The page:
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One possibility is to change the keyboard layout. In Windows: go to Settings, select Time language, then Region language, and then Add language. Find "Polish" on the list and add it.
Now, to switch between your default keyboard layout and the Polish keyboard layout you click [Windows]+[space] or [Alt]+[Shift] (you can also use an icon with a keyboard or the letters ENG/POL/etc. on the taskbar). To write the special character type [normal character]+[right At] (or [normal character]+[Ctrl]+[Alt]), e.g. [a]+[right Alt] gives "ą" and so on (the only nonobvious thing is that in order to produce "ź" you have to click [x]+[right Alt] (because [z]+[right Alt] produces "ż")).
The accents change the pitch and sound slightly of the letter. so to break it down, in polish you have few of these break downs from one letter that change its sound. Starting from: A= in this language you need to forget the way you would pronounce these letters . so A will not be sounding like ey. It will have the sound a. Like (a)pple.Similar to the French A sound.
From a stems the sound ą. This has a sounds like the word bonjour in French. but take the part that is b(on)jour. It has a on, ong sound but the g is silent kind of.
Then you have the letter C which breaks down into other sounds. C sounds like the c in the word (c)eramic.
Then breaks off to ć. This has a sound that still carries the c original sounds but is little twisted, sounding like cheek. So the sound u use is (chee)k. CHI.
Then you have the E sounds. Th E is not a ee sound but an eh. Like the word espaniol. Eh-.
This letter breaks off to the ę u mention. This one carries the e sound but also twists to eng but the g is not heard. Or more clearly try saying (ewn)g. This sound will take a little practise and may mislead to you to think a word is spelt with en when it really has the special e.
Then you have the z family. This one may be the most difficult to see the difference in however its possible but it depends on your tongue and mouth shape. The normal Z has z like zebra but English pronunciation not American. This stems to the ż ź and rz. These three sounds extremely similar especially the rz and ż. The ż has the heaviest sound of z being like a word like SHap with no accent. say it as if you don't know how to pronounce it in a English accent yet. A clear SH UP. Your teeth should be touching and tongue touching the top of your mouth inside. For example the polish word żaba , which is frog. Google translate should give a good example.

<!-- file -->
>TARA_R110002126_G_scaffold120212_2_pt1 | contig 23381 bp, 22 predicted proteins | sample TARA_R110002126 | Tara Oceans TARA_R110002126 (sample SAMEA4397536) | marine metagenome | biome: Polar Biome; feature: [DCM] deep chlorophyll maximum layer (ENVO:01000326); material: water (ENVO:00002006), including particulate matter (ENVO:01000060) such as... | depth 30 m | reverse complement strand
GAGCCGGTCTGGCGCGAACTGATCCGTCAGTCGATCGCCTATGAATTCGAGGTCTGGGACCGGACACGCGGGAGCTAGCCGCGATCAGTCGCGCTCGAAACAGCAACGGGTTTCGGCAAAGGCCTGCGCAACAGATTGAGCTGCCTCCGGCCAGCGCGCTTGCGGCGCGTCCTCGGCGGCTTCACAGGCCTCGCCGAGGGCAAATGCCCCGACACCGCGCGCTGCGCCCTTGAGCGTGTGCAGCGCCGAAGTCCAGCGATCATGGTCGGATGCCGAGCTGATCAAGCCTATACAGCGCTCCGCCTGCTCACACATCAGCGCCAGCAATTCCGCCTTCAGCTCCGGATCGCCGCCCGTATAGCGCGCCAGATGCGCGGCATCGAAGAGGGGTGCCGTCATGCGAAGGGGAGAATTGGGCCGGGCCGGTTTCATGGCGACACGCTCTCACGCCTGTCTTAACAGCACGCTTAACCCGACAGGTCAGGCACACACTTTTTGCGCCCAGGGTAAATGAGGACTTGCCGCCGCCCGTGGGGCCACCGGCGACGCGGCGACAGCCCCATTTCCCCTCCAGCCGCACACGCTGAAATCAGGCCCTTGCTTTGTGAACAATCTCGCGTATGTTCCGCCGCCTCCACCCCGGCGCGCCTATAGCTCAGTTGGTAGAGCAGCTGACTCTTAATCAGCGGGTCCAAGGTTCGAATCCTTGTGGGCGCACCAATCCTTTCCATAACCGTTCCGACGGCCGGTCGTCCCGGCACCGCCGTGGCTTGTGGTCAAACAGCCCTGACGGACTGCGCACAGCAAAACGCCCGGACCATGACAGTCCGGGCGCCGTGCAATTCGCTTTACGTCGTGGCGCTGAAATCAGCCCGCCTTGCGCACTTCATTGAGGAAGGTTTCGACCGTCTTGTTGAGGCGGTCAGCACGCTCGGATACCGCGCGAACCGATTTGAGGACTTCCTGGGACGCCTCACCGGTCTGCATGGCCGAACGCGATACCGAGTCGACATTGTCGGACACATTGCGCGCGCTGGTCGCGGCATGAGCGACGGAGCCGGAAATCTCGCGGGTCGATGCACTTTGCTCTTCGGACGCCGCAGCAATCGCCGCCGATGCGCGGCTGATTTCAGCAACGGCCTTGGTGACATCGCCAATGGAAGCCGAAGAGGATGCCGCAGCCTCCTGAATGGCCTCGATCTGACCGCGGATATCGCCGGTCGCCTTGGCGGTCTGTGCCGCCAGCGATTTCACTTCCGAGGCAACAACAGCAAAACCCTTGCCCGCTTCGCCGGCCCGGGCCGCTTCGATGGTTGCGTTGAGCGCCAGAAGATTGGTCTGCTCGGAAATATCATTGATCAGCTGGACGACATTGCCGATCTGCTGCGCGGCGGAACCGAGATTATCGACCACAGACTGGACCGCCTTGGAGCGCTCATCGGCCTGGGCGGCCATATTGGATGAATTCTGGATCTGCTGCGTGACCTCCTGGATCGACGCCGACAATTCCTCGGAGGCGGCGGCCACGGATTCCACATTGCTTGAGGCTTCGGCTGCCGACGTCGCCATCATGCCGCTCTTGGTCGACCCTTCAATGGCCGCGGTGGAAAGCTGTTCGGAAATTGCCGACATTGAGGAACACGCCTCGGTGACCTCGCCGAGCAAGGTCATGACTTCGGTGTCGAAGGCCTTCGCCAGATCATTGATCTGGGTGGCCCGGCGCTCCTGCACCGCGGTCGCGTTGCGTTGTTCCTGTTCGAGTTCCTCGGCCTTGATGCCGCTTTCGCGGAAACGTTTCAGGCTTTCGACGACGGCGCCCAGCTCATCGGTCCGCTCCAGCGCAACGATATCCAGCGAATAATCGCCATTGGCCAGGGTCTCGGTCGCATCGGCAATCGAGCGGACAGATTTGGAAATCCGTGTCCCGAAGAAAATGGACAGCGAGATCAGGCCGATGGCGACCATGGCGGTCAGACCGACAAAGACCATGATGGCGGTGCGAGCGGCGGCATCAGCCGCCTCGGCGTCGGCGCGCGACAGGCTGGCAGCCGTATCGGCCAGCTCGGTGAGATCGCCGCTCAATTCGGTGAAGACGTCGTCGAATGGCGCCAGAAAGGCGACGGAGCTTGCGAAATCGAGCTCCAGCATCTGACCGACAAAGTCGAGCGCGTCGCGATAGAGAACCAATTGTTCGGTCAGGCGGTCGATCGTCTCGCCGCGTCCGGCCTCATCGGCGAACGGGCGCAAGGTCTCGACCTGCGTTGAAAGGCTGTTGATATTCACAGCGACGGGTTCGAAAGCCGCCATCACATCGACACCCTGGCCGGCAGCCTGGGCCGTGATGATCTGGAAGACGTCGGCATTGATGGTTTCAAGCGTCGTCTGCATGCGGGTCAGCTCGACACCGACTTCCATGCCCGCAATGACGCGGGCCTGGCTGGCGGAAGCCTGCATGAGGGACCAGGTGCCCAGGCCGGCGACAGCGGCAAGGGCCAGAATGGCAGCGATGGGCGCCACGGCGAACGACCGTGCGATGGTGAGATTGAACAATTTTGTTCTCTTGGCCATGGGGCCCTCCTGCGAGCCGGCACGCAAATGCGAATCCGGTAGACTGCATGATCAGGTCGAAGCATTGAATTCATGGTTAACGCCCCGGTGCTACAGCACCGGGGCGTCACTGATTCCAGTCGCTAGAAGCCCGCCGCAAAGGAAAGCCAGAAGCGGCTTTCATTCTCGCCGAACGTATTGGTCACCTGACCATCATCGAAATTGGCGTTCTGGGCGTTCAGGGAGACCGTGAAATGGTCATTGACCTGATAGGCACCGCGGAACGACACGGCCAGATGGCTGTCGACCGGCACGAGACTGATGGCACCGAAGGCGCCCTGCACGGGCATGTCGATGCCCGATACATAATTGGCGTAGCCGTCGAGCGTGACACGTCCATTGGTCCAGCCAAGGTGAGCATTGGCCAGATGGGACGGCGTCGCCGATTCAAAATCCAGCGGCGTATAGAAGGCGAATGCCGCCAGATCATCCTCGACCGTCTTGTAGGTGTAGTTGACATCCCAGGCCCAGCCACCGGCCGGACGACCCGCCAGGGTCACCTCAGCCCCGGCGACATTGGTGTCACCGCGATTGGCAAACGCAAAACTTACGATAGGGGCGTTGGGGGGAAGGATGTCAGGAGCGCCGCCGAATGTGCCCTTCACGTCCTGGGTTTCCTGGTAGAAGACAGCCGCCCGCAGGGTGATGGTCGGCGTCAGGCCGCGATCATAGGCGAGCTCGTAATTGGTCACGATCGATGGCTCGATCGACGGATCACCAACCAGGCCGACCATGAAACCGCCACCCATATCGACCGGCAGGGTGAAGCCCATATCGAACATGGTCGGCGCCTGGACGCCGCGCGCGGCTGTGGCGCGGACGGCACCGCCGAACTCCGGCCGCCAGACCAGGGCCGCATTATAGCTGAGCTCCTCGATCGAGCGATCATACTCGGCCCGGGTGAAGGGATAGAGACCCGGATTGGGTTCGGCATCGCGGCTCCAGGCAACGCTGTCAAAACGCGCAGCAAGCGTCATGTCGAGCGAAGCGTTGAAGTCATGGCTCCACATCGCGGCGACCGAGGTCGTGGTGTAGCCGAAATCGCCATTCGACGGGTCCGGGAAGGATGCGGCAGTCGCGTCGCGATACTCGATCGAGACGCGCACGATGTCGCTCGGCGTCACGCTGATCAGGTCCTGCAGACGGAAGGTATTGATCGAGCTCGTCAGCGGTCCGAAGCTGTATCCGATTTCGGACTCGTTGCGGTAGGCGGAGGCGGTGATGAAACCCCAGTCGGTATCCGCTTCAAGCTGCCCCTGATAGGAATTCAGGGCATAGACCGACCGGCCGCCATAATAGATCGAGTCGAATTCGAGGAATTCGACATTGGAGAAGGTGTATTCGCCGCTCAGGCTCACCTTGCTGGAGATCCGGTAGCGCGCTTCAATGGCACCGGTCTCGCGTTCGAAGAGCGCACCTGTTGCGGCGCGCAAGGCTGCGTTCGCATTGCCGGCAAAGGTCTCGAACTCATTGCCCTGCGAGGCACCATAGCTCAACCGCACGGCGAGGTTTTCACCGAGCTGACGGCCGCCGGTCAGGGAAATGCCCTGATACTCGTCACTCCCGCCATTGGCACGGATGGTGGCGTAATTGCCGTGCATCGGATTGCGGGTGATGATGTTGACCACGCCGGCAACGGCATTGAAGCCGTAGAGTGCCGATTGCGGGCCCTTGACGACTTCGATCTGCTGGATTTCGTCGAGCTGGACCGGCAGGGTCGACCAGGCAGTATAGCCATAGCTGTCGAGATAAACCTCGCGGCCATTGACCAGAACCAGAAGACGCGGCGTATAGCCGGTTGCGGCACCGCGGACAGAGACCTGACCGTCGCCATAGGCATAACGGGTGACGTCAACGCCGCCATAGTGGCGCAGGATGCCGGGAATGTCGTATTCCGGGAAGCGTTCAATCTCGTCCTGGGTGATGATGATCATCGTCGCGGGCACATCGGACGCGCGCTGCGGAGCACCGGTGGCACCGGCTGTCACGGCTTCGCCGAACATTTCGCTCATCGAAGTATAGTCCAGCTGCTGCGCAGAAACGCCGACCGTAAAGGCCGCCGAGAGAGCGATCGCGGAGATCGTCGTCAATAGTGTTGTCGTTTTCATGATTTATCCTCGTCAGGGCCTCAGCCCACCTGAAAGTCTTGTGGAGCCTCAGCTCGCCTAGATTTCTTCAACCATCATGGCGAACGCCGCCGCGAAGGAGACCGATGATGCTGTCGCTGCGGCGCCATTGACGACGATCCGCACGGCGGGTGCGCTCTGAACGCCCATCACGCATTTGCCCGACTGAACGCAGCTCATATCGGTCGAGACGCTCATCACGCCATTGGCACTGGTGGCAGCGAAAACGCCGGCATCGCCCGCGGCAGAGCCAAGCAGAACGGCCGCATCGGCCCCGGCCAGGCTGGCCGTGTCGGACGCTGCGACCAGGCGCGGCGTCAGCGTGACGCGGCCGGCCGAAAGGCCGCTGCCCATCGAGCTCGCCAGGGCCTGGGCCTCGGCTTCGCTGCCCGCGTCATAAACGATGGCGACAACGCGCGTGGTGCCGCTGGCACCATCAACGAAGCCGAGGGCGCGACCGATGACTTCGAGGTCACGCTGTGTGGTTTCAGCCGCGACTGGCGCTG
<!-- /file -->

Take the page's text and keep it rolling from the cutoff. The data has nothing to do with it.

Then the rz is less heavy and has softer version of the previous z described. so try the word rzeczy which means things or stuff in polish. The difference is small but u can spot it.
finally the ź which is high pitched and most different. This one has a sounds similar to (zee)bra but with the polish accent on the sound. Try a word which is a surname like źaja.
They r hard to explain and there is more but if u put the word I used on google translate then u will hear the differences.
On jest mężczyzną - He is a/the man. To jest mężczyzna - This is a/the man.
It depends of declention. Check declention section here: https://en.m.wiktionary.org/wiki/m%C4%99%C5%BCczyzna
BTW in polish we don't use a/the, unless you want to say "the man" as a "this man" - ten mężczyzna.
(Ja) Piję - I drink. (On/Ona/Ono) Pije - He/She/It drinks.
its first and third singular person of the verb to drink - pić.
There is no 'accent' marked in the Polish alphabet. True, the diacritic over letters like ó, ź, ń etc. is called 'an acute accent', but it doesn't mark where the word is accented because that just doesn't change in Polish.
Anyway, there is no variant of A with an acute accent in Polish, so you must mean Ą (the diacritic is called 'ogonek' even in English). Well, the answer is simple. "mężczyzna" is the basic, Nominative form of the word, this is how it looks in a dictionary. You've seen "mężczyzną", but that is the Instrumental form. It is mostly needed in sentences like "I am a man" = "Ja jestem mężczyzną".